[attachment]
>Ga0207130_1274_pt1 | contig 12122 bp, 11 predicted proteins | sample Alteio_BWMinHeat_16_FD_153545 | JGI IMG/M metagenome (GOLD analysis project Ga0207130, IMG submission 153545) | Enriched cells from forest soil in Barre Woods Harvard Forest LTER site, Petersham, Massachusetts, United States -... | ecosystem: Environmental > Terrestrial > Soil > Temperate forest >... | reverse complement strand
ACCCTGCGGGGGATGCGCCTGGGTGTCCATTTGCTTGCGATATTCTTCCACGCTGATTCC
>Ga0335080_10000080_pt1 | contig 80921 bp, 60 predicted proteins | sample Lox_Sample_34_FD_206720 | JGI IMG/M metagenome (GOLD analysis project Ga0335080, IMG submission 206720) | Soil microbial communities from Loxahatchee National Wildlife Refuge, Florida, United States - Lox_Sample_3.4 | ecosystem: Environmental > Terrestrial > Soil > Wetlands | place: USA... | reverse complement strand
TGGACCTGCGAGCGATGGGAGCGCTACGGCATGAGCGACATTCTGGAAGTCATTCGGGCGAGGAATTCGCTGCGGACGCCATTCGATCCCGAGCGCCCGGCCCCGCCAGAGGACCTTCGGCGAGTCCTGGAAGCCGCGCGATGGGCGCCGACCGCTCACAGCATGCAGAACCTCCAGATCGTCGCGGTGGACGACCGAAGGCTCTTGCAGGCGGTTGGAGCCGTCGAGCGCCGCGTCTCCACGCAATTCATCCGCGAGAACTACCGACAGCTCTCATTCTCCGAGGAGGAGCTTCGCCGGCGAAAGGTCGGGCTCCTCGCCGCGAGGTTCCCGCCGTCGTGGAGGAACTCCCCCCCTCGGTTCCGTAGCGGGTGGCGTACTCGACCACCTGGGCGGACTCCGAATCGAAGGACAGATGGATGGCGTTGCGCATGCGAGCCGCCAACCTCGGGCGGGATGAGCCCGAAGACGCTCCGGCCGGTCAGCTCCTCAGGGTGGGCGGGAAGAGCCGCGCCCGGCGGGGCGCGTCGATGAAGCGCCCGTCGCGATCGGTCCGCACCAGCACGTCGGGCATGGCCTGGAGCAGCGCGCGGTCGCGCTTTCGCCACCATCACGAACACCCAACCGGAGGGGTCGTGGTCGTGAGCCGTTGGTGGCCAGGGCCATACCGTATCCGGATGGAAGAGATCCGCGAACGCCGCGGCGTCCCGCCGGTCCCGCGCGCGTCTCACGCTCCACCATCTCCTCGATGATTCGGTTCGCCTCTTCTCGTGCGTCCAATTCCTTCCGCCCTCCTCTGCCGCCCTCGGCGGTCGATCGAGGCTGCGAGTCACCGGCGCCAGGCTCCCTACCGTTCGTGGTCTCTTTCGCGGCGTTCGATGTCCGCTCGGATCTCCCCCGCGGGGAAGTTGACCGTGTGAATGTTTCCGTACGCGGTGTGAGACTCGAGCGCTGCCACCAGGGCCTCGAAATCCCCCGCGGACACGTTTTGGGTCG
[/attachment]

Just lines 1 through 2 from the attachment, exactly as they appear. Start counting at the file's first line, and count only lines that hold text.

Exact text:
>Ga0207130_1274_pt1 | contig 12122 bp, 11 predicted proteins | sample Alteio_BWMinHeat_16_FD_153545 | JGI IMG/M metagenome (GOLD analysis project Ga0207130, IMG submission 153545) | Enriched cells from forest soil in Barre Woods Harvard Forest LTER site, Petersham, Massachusetts, United States -... | ecosystem: Environmental > Terrestrial > Soil > Temperate forest >... | reverse complement strand
ACCCTGCGGGGGATGCGCCTGGGTGTCCATTTGCTTGCGATATTCTTCCACGCTGATTCC